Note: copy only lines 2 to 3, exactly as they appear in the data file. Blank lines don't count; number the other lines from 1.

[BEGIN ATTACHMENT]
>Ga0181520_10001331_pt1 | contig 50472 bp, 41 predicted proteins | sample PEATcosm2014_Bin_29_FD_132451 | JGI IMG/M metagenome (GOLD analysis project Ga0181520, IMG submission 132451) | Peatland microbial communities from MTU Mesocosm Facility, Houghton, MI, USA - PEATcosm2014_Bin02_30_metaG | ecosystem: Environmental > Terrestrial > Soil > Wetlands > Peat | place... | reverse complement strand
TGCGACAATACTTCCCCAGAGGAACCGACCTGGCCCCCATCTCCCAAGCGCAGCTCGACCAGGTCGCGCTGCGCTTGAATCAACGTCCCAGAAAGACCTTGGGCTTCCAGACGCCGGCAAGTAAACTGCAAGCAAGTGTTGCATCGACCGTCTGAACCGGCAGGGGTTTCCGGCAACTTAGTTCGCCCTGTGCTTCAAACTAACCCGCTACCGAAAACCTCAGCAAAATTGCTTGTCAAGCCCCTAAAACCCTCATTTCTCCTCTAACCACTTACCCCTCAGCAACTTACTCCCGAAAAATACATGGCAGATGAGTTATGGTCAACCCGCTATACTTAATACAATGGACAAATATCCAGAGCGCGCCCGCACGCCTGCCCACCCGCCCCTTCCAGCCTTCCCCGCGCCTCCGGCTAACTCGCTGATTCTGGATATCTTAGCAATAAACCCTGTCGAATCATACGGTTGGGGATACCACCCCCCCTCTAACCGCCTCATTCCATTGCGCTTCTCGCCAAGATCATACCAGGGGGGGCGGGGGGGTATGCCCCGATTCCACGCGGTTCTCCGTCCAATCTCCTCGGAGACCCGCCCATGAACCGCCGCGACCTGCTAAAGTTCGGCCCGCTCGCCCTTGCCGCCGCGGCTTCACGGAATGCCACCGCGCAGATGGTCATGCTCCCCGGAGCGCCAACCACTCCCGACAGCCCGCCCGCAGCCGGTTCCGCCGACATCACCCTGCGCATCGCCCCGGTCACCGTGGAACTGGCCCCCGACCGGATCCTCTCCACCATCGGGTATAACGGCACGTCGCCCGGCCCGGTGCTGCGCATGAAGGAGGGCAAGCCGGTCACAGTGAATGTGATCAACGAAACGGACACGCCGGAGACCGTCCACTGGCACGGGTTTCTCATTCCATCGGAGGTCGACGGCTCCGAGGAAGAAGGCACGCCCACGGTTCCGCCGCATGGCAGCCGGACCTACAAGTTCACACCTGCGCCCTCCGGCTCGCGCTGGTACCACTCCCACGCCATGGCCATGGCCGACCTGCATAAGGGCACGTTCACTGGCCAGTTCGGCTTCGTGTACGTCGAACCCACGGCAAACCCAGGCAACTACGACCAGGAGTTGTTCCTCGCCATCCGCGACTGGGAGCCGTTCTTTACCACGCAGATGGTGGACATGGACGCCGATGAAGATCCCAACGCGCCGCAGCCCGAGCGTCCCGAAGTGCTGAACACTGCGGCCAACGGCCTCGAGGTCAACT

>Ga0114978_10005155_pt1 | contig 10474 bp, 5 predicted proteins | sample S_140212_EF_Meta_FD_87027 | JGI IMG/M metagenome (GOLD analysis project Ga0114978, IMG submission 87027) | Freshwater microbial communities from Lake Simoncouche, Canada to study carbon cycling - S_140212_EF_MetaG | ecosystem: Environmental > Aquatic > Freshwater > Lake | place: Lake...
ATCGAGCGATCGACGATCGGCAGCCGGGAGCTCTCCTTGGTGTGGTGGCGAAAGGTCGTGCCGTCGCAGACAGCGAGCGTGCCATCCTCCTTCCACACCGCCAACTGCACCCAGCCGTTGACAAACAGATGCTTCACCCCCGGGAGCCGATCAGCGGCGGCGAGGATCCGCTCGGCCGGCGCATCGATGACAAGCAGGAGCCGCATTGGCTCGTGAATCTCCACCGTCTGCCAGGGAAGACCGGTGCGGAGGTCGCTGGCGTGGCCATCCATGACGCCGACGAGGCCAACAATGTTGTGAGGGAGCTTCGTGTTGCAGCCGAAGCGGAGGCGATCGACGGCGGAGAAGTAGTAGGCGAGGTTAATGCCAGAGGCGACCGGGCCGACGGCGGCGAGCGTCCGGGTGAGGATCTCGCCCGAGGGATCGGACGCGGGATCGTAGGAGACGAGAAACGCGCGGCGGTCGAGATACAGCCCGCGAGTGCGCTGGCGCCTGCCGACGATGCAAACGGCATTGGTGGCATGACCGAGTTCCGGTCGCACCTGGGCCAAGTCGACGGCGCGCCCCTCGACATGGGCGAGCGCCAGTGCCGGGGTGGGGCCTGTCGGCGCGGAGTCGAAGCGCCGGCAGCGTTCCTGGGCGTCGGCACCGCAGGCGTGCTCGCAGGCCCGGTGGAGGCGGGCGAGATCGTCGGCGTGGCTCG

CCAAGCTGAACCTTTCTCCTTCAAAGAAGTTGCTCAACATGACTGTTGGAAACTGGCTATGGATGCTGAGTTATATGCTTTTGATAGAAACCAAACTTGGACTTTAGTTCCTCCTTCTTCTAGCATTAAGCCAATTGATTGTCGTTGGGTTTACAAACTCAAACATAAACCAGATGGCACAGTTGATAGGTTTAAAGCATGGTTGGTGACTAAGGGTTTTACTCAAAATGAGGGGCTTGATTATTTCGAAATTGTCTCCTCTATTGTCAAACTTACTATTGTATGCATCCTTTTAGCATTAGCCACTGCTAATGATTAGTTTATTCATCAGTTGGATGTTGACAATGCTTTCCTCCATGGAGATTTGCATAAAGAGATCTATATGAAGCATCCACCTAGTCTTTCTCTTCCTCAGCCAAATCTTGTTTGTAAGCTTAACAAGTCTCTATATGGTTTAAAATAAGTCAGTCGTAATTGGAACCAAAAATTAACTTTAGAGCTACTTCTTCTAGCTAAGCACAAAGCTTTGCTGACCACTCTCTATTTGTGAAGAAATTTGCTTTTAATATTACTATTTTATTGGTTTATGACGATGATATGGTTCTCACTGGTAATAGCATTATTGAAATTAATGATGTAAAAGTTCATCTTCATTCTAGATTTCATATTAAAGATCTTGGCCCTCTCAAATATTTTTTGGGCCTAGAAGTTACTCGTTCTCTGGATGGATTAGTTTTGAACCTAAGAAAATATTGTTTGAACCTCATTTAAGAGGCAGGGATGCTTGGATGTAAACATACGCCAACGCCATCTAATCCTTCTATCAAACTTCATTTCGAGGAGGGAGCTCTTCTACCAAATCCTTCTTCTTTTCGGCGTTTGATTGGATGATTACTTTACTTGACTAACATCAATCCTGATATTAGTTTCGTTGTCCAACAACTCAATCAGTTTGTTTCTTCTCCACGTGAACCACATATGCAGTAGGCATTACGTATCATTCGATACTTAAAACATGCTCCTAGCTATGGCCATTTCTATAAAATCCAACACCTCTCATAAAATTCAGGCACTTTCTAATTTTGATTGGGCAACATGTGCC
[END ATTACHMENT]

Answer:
TGCGACAATACTTCCCCAGAGGAACCGACCTGGCCCCCATCTCCCAAGCGCAGCTCGACCAGGTCGCGCTGCGCTTGAATCAACGTCCCAGAAAGACCTTGGGCTTCCAGACGCCGGCAAGTAAACTGCAAGCAAGTGTTGCATCGACCGTCTGAACCGGCAGGGGTTTCCGGCAACTTAGTTCGCCCTGTGCTTCAAACTAACCCGCTACCGAAAACCTCAGCAAAATTGCTTGTCAAGCCCCTAAAACCCTCATTTCTCCTCTAACCACTTACCCCTCAGCAACTTACTCCCGAAAAATACATGGCAGATGAGTTATGGTCAACCCGCTATACTTAATACAATGGACAAATATCCAGAGCGCGCCCGCACGCCTGCCCACCCGCCCCTTCCAGCCTTCCCCGCGCCTCCGGCTAACTCGCTGATTCTGGATATCTTAGCAATAAACCCTGTCGAATCATACGGTTGGGGATACCACCCCCCCTCTAACCGCCTCATTCCATTGCGCTTCTCGCCAAGATCATACCAGGGGGGGCGGGGGGGTATGCCCCGATTCCACGCGGTTCTCCGTCCAATCTCCTCGGAGACCCGCCCATGAACCGCCGCGACCTGCTAAAGTTCGGCCCGCTCGCCCTTGCCGCCGCGGCTTCACGGAATGCCACCGCGCAGATGGTCATGCTCCCCGGAGCGCCAACCACTCCCGACAGCCCGCCCGCAGCCGGTTCCGCCGACATCACCCTGCGCATCGCCCCGGTCACCGTGGAACTGGCCCCCGACCGGATCCTCTCCACCATCGGGTATAACGGCACGTCGCCCGGCCCGGTGCTGCGCATGAAGGAGGGCAAGCCGGTCACAGTGAATGTGATCAACGAAACGGACACGCCGGAGACCGTCCACTGGCACGGGTTTCTCATTCCATCGGAGGTCGACGGCTCCGAGGAAGAAGGCACGCCCACGGTTCCGCCGCATGGCAGCCGGACCTACAAGTTCACACCTGCGCCCTCCGGCTCGCGCTGGTACCACTCCCACGCCATGGCCATGGCCGACCTGCATAAGGGCACGTTCACTGGCCAGTTCGGCTTCGTGTACGTCGAACCCACGGCAAACCCAGGCAACTACGACCAGGAGTTGTTCCTCGCCATCCGCGACTGGGAGCCGTTCTTTACCACGCAGATGGTGGACATGGACGCCGATGAAGATCCCAACGCGCCGCAGCCCGAGCGTCCCGAAGTGCTGAACACTGCGGCCAACGGCCTCGAGGTCAACT

>Ga0114978_10005155_pt1 | contig 10474 bp, 5 predicted proteins | sample S_140212_EF_Meta_FD_87027 | JGI IMG/M metagenome (GOLD analysis project Ga0114978, IMG submission 87027) | Freshwater microbial communities from Lake Simoncouche, Canada to study carbon cycling - S_140212_EF_MetaG | ecosystem: Environmental > Aquatic > Freshwater > Lake | place: Lake...